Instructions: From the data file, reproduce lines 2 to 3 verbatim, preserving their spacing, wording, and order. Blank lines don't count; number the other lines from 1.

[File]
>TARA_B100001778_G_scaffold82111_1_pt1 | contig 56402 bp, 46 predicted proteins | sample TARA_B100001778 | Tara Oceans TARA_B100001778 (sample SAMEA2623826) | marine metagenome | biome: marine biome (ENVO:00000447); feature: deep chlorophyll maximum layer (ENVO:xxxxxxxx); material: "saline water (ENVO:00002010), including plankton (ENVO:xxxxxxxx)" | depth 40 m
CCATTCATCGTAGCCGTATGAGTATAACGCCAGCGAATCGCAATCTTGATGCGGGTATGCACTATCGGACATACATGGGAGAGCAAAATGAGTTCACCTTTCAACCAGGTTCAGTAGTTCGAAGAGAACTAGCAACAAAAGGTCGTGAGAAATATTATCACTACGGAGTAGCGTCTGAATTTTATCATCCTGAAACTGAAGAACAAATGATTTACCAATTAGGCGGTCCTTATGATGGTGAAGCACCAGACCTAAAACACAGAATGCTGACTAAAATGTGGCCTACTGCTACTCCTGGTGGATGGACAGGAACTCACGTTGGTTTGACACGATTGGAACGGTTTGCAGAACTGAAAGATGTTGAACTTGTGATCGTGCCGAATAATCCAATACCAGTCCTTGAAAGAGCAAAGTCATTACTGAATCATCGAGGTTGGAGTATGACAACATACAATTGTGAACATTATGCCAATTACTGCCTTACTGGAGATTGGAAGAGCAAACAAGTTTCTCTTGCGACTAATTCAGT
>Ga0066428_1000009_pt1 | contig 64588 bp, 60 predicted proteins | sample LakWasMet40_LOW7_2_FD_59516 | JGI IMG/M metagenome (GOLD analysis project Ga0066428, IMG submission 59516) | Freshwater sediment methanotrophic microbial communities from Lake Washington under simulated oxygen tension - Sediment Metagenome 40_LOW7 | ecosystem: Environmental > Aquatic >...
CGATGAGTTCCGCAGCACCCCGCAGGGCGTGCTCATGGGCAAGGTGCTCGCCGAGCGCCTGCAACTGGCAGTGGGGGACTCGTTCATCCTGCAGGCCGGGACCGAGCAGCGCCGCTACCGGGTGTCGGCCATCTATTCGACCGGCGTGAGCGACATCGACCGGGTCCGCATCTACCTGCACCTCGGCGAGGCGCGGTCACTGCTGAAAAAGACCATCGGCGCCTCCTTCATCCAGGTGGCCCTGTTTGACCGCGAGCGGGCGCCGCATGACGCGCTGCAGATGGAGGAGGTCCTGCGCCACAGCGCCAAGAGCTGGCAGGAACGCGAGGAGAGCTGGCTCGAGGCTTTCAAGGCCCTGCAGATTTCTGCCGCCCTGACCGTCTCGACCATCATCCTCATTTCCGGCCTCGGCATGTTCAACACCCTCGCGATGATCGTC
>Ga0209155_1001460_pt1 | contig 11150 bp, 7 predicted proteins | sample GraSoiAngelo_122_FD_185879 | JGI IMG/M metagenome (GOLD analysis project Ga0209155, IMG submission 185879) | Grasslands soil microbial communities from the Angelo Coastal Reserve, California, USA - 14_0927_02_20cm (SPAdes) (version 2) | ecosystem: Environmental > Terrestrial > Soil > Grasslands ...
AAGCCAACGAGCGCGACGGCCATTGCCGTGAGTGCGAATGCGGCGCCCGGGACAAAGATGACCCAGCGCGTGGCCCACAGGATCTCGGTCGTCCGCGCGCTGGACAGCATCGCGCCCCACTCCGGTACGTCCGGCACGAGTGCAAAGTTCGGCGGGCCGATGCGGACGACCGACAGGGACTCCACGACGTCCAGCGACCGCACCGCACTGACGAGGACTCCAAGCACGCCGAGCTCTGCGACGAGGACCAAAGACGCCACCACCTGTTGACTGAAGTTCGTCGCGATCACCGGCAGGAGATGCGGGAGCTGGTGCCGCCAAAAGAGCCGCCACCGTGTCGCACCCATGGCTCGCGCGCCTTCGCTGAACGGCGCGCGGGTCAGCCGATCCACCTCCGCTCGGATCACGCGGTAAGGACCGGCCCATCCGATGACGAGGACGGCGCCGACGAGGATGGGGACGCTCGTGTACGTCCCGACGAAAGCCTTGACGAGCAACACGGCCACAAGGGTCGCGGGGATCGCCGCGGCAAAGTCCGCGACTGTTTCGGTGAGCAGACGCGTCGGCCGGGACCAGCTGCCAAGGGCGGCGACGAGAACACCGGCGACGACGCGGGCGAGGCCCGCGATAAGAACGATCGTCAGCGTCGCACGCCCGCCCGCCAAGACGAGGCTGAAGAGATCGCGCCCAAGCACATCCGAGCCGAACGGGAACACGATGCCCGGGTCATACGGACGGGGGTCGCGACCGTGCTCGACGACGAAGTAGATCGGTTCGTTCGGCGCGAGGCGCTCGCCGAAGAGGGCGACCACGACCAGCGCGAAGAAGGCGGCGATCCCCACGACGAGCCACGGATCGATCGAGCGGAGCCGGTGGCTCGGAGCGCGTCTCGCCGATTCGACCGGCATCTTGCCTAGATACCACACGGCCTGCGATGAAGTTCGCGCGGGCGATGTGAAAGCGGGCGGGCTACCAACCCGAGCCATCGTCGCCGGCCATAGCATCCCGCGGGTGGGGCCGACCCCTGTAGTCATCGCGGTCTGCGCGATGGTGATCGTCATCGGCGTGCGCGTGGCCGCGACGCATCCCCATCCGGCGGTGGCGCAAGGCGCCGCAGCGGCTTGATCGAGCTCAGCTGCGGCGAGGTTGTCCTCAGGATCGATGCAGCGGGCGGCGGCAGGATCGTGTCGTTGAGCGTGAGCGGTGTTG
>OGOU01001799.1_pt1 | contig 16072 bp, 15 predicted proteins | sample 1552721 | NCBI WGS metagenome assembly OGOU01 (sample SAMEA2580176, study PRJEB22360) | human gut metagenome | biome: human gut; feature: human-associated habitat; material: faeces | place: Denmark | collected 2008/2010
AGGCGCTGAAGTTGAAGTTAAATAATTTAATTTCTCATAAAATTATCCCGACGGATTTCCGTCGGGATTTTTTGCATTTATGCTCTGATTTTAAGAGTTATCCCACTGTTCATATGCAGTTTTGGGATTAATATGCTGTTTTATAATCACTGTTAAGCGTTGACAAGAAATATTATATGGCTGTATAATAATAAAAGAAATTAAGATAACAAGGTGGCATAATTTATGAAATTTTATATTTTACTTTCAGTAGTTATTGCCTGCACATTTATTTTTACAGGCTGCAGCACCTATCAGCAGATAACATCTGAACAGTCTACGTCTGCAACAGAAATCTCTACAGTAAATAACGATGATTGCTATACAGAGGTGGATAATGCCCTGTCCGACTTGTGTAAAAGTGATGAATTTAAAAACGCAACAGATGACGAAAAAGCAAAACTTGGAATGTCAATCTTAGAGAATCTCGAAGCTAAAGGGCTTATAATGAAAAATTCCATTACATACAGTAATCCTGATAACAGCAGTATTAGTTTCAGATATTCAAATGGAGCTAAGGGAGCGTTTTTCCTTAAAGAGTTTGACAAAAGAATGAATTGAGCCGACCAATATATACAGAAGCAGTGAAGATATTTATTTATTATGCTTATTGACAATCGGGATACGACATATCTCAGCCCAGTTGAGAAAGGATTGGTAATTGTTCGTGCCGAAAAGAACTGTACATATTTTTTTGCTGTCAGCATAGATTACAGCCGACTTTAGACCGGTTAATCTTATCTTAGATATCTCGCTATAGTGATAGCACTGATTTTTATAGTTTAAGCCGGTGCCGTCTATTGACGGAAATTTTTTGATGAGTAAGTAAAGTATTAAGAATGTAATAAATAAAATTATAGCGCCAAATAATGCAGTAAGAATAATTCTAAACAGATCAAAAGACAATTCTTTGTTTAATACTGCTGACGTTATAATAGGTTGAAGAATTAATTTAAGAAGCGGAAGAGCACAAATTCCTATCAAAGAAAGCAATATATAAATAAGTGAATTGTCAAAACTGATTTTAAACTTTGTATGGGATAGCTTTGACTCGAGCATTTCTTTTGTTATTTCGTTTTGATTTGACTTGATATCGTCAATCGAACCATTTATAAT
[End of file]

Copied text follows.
CCATTCATCGTAGCCGTATGAGTATAACGCCAGCGAATCGCAATCTTGATGCGGGTATGCACTATCGGACATACATGGGAGAGCAAAATGAGTTCACCTTTCAACCAGGTTCAGTAGTTCGAAGAGAACTAGCAACAAAAGGTCGTGAGAAATATTATCACTACGGAGTAGCGTCTGAATTTTATCATCCTGAAACTGAAGAACAAATGATTTACCAATTAGGCGGTCCTTATGATGGTGAAGCACCAGACCTAAAACACAGAATGCTGACTAAAATGTGGCCTACTGCTACTCCTGGTGGATGGACAGGAACTCACGTTGGTTTGACACGATTGGAACGGTTTGCAGAACTGAAAGATGTTGAACTTGTGATCGTGCCGAATAATCCAATACCAGTCCTTGAAAGAGCAAAGTCATTACTGAATCATCGAGGTTGGAGTATGACAACATACAATTGTGAACATTATGCCAATTACTGCCTTACTGGAGATTGGAAGAGCAAACAAGTTTCTCTTGCGACTAATTCAGT
>Ga0066428_1000009_pt1 | contig 64588 bp, 60 predicted proteins | sample LakWasMet40_LOW7_2_FD_59516 | JGI IMG/M metagenome (GOLD analysis project Ga0066428, IMG submission 59516) | Freshwater sediment methanotrophic microbial communities from Lake Washington under simulated oxygen tension - Sediment Metagenome 40_LOW7 | ecosystem: Environmental > Aquatic >...